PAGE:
A big hit in the Moon’s evolution

South pole Aitken basin highlighted on the moo...
The South Pole - Aitken basin (blue-magenta) and part of the high lunar far side (yellow-red) on an elevation map. Image via Wikipedia

The most significant discovery from the Apollo lunar landings is that the Earth and Moon shared a fiery early history, when a planetary body around the size of Mars slammed into the Earth to fling off vaporised rock that condensed to create the Moon. Such a catastrophic event reset the geochemistry of the Earth, and both it and the Moon likely had an early phase dominated by a deep ocean of magma. The evidence for a magma ocean comes mainly from the lunar highlands which are dominated by almost pure calcium plagioclase feldspar (the rock anorthosite), suggesting that this high-temperature, low-density silicate mineral crystallised and then floated to the surface of the Moon. Yet there is a great deal of evidence about the Moon that did not depend on people setting foot on its surface. For instance, detailed photographic records of the surface and extremely precise measurements of the surface elevation stem from cheaper orbital missions, including coverage of the unvisited far side of the Moon.

The face of the Moon never seen from Earth has long been known to have one of the largest impact basins in the solar system, the South Pole – Aitken basin. Analysis of the far side’s surface elevation data from the Lunar Orbiter Laser Altimeter (LOLA) also shows that it is significantly higher than the near side. It is also far more heavily cratered than the near side. Now there is a plausible explanation for the dichotomy: the Moon received another stupendous blow (Jutzi, M & Asphaug, E. 2011. Forming the lunar farside highlands by accretion of a companion moon. Nature, v. 476, p. 69-72). But how come that didn’t blast the Moon apart or re-melt it and allow it to re-shape to a near perfect sphere? The modelling study suggests that if the culprit slowly collided – around 2-3 km s-1 – it would have wrapped around the early Moon to plaster the surface with debris, nicely shown by the paper’s graphics.  Such a ‘slow’ impact is only possible from a co-orbital companion moon, objects from outside the Earth-Moon system inevitably being accelerated by gravity to at least the equivalent of its escape velocity (about 11-12 km s-1). That exceeds the speed of sound through rock, leading at least to a very large hole, shock metamorphism and, with a massive body, to extensive melting (the energy would be ½ mv2) rather than the observed lunar far-side bulge. Jutzi and Asphaugs’s modelling comes up with a companion moon around 1200 km across, that may have formed from the same massive event that created the Moon itself. It could have accreted from the impact-induced vapour disc at a Trojan point in the lunar orbit, where gravitational forces balance to keep orbital objects apart. The gradual expansion of the lunar orbit in response to tidal forces – large in the early history of the Earth-Moon system – could have destabilised the balance so that the companion moon slowly drifted towards the Moon and eventual collision.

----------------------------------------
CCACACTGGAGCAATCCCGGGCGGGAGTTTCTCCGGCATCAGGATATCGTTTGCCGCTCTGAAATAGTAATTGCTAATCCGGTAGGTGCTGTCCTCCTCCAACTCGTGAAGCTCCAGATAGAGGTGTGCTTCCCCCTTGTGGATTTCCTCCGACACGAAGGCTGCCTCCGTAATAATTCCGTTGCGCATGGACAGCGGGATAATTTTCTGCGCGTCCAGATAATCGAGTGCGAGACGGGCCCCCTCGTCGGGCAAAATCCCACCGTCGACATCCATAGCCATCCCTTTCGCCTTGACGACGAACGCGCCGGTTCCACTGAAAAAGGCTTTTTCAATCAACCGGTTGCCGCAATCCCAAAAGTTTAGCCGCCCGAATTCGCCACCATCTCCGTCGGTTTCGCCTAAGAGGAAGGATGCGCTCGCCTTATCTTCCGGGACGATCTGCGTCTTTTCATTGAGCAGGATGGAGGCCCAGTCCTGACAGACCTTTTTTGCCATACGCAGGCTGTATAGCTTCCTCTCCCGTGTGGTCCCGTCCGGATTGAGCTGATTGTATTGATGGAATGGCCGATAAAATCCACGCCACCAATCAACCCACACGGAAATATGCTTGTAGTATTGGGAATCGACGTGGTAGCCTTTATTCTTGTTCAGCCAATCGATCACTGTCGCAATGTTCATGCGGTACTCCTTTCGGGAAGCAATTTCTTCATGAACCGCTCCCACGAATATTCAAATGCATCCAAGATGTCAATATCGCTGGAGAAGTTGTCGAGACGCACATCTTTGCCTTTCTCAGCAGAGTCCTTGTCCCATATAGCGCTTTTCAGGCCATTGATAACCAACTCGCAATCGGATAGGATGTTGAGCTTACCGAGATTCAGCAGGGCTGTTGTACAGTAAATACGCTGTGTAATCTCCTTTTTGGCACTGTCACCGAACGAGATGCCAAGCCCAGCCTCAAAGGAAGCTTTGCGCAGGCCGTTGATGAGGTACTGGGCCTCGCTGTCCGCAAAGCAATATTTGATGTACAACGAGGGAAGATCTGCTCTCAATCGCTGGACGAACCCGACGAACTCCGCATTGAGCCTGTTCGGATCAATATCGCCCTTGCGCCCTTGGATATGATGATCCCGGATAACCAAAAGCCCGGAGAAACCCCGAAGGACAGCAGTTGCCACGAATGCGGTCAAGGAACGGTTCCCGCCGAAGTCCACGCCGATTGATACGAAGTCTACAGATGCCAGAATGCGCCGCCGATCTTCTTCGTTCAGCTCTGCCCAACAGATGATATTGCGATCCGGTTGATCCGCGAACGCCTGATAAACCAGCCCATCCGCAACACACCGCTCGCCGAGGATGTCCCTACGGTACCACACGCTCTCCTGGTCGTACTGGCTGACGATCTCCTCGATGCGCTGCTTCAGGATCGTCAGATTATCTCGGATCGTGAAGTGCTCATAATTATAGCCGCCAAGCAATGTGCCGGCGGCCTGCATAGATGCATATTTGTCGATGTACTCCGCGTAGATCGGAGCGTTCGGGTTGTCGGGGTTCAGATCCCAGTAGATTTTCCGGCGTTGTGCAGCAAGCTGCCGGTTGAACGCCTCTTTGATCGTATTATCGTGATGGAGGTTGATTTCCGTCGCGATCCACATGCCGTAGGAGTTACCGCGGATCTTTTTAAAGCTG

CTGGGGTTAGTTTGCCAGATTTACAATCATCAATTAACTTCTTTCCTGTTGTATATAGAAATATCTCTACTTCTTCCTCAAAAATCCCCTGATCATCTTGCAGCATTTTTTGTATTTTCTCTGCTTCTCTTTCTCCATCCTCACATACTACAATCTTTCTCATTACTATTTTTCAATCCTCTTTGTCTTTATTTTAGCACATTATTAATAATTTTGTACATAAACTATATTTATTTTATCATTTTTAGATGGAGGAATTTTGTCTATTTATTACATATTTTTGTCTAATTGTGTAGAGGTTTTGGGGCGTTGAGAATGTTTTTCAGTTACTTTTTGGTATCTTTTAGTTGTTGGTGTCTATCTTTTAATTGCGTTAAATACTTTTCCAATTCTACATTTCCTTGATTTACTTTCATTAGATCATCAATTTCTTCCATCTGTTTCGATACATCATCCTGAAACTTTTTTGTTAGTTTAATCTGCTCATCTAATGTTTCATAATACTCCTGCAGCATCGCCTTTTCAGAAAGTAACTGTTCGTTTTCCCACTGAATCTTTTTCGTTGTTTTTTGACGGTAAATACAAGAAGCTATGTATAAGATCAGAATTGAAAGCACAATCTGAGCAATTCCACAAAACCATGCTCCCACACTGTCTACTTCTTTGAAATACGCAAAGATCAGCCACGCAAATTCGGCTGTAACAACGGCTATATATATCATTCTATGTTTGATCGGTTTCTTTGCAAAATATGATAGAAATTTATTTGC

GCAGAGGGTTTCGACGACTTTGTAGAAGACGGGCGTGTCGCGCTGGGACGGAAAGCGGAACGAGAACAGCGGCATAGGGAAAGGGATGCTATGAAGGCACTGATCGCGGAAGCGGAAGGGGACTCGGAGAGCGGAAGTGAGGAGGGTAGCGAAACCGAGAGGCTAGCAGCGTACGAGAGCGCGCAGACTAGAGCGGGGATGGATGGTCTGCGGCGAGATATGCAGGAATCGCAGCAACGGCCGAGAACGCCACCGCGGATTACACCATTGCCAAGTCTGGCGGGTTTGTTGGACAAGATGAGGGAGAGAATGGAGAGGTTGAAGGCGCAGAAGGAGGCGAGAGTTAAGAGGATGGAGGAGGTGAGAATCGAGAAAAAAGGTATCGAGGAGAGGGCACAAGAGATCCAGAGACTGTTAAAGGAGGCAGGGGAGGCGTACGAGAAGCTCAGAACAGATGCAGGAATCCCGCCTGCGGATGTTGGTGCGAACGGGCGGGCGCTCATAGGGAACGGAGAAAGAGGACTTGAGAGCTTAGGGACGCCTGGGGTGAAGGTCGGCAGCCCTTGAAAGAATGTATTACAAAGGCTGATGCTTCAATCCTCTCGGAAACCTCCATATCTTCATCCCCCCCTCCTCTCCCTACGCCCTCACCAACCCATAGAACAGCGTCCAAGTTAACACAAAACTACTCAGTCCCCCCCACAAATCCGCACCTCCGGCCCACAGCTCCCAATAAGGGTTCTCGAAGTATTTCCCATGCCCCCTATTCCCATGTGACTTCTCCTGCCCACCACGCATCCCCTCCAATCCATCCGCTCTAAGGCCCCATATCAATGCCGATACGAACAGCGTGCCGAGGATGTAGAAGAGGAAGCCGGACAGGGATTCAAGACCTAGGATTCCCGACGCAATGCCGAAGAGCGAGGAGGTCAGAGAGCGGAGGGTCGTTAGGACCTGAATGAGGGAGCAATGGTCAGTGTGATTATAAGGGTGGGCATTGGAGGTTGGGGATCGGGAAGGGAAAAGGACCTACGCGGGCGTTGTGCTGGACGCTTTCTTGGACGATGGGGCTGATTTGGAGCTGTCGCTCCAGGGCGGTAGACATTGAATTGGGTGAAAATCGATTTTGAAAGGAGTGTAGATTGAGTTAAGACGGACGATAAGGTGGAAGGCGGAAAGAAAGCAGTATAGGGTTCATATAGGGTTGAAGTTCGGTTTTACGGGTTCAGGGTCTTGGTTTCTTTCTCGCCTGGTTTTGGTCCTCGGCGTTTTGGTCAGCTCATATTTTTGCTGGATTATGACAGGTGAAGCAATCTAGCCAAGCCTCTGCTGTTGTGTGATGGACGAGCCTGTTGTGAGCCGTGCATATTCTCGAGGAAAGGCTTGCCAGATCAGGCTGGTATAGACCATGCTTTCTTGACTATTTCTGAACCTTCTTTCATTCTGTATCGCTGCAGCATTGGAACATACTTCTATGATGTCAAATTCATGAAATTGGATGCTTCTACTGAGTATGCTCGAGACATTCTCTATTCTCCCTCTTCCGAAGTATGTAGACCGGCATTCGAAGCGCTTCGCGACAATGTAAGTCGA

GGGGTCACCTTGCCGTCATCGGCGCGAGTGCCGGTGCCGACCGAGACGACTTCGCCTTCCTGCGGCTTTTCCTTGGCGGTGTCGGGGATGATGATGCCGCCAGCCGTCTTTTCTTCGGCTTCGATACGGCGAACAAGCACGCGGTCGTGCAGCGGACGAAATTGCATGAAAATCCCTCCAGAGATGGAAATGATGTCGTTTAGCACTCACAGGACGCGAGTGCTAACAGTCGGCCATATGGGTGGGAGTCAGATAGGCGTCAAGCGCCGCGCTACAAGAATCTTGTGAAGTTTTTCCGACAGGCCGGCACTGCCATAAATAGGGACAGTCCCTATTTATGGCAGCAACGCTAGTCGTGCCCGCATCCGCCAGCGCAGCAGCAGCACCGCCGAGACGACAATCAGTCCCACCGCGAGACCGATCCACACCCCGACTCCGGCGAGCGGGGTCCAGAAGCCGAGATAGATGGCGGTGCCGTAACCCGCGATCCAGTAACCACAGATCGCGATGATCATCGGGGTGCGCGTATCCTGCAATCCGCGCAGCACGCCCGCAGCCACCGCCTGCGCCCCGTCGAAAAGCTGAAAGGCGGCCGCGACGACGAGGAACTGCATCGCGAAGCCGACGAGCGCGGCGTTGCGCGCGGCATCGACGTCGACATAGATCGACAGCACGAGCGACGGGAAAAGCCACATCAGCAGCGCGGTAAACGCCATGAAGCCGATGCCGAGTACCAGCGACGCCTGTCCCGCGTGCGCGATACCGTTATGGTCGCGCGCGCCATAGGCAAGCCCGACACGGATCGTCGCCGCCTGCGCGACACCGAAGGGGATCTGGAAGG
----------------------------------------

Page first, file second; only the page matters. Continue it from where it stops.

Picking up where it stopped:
One such modelling becomes closer to known reality, i.e. the far-side bulge, it gets more tempting to look for secondary possibilities. One of these the effect of such a ‘slow’ impact on the remaining magma ocean on the Moon. It may have blurted that by then deep molten layer to the side opposite the impact. That, the authors suggest, may be responsible for the geochemical peculiarities of the flood basalts that filled the much later lunar maria on the near side. There are no signs of these KREEP basalt floors to large later craters on the far side, such as the Aitken basin, formed around 4.0 to 3.8 Ga ago at the same time as the near-side maria. A variety of new instruments orbit the Moon and more are planned, so this model presents a nice hypothesis for them to test: what is the betting that a robotic lander might eventually be sent to return samples from the enigmatic far side?

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